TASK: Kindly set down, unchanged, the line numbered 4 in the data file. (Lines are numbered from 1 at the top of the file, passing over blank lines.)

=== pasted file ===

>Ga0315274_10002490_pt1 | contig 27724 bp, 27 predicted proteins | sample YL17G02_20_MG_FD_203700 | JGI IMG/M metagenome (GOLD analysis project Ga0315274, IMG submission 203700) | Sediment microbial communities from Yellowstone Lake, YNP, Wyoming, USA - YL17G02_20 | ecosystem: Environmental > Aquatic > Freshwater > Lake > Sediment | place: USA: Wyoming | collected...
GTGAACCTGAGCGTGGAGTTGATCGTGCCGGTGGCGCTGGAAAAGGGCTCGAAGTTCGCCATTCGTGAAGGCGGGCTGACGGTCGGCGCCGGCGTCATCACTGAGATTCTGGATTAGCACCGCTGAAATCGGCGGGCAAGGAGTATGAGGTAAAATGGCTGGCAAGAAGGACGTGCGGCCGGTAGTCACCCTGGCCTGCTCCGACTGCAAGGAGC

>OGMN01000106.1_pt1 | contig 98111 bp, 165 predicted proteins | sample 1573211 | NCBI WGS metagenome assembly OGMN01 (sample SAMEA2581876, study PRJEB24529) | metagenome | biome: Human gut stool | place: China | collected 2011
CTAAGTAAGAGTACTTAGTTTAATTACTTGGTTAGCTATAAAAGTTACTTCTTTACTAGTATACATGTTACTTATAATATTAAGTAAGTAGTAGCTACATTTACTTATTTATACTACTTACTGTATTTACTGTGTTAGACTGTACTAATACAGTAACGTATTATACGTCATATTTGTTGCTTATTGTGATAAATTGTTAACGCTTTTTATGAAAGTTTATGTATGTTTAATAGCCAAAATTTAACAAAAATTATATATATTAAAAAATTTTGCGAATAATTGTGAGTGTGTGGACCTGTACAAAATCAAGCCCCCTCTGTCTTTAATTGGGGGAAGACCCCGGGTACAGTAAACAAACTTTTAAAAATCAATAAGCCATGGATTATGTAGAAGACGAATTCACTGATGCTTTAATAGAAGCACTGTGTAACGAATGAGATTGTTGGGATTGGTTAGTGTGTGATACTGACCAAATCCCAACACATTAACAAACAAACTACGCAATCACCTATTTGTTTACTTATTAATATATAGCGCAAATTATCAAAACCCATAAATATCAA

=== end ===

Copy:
CTAAGTAAGAGTACTTAGTTTAATTACTTGGTTAGCTATAAAAGTTACTTCTTTACTAGTATACATGTTACTTATAATATTAAGTAAGTAGTAGCTACATTTACTTATTTATACTACTTACTGTATTTACTGTGTTAGACTGTACTAATACAGTAACGTATTATACGTCATATTTGTTGCTTATTGTGATAAATTGTTAACGCTTTTTATGAAAGTTTATGTATGTTTAATAGCCAAAATTTAACAAAAATTATATATATTAAAAAATTTTGCGAATAATTGTGAGTGTGTGGACCTGTACAAAATCAAGCCCCCTCTGTCTTTAATTGGGGGAAGACCCCGGGTACAGTAAACAAACTTTTAAAAATCAATAAGCCATGGATTATGTAGAAGACGAATTCACTGATGCTTTAATAGAAGCACTGTGTAACGAATGAGATTGTTGGGATTGGTTAGTGTGTGATACTGACCAAATCCCAACACATTAACAAACAAACTACGCAATCACCTATTTGTTTACTTATTAATATATAGCGCAAATTATCAAAACCCATAAATATCAA